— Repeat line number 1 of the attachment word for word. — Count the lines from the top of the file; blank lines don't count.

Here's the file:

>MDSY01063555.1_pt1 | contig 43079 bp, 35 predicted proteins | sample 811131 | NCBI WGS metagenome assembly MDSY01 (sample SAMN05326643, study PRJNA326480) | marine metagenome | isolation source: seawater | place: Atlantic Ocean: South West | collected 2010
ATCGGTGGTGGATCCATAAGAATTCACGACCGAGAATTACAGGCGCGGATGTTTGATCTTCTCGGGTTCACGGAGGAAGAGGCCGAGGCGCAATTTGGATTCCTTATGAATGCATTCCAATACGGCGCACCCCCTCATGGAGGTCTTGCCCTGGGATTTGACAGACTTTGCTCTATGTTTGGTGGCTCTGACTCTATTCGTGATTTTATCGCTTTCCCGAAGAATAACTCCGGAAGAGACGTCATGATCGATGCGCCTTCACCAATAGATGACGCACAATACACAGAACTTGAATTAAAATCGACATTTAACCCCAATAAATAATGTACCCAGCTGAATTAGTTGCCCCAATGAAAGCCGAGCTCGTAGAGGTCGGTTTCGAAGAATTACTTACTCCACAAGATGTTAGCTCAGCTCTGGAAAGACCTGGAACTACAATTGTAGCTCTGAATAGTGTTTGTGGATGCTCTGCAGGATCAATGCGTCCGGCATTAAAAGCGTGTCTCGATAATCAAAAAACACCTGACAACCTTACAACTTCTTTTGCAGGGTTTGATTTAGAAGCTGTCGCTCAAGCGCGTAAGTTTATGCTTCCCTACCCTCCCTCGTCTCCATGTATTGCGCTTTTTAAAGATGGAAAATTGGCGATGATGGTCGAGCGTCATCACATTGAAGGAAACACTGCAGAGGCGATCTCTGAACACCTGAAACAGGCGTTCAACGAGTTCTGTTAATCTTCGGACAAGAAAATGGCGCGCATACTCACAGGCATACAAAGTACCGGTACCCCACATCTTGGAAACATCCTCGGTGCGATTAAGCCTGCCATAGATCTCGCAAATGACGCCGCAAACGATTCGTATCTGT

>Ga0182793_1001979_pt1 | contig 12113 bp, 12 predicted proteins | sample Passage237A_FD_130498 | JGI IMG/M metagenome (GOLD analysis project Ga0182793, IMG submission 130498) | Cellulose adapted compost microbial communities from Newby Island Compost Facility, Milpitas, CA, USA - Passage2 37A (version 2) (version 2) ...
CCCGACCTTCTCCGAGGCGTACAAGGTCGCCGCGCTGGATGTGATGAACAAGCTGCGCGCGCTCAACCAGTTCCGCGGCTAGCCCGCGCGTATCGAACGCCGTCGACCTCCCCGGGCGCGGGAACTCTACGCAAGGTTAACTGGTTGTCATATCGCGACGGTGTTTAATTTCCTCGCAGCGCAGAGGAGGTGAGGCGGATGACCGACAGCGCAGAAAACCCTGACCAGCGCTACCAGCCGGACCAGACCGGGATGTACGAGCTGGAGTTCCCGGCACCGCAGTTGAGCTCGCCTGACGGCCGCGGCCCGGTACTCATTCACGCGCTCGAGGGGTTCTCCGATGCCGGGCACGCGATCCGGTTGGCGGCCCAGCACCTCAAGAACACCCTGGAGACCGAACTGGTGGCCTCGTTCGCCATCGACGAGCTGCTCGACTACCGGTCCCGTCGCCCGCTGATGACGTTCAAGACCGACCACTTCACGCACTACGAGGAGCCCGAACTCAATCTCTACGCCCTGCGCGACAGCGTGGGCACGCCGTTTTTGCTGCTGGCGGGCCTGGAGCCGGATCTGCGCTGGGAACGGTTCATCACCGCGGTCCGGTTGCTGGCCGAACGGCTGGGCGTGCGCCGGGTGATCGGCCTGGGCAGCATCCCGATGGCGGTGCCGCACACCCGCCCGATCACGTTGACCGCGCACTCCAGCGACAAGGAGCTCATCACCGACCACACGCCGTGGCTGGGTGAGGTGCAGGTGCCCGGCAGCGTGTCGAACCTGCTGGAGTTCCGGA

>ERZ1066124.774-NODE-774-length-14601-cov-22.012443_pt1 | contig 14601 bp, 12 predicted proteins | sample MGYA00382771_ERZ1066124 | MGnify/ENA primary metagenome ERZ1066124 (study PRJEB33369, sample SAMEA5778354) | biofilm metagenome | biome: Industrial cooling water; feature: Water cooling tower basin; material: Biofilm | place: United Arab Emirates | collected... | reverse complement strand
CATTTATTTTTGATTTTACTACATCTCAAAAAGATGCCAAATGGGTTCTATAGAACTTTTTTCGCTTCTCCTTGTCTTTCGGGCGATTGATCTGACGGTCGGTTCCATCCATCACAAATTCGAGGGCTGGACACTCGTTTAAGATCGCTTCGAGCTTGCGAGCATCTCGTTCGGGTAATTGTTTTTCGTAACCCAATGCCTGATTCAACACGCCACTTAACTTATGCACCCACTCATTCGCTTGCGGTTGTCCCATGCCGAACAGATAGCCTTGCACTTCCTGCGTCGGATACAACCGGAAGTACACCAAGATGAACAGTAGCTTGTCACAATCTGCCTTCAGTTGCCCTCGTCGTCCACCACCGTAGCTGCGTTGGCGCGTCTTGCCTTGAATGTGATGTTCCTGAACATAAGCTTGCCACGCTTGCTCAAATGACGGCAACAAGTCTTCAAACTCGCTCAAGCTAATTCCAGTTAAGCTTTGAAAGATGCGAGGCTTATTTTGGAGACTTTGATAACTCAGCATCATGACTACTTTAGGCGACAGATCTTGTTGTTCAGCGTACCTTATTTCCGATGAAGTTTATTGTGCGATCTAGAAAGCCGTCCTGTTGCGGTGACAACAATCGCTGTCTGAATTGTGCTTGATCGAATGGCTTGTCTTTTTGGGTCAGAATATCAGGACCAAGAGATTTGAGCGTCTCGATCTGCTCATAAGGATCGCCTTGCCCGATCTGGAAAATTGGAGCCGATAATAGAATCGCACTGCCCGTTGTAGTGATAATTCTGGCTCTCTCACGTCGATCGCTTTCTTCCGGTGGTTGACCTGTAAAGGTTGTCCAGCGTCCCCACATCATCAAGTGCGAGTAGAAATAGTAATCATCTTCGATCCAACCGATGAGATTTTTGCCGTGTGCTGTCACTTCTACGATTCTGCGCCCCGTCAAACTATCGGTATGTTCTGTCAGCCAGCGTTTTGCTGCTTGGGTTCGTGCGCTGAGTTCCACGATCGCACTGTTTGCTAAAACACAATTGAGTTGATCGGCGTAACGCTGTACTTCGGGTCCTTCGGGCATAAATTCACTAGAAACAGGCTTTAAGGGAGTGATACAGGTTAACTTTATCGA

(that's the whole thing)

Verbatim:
>MDSY01063555.1_pt1 | contig 43079 bp, 35 predicted proteins | sample 811131 | NCBI WGS metagenome assembly MDSY01 (sample SAMN05326643, study PRJNA326480) | marine metagenome | isolation source: seawater | place: Atlantic Ocean: South West | collected 2010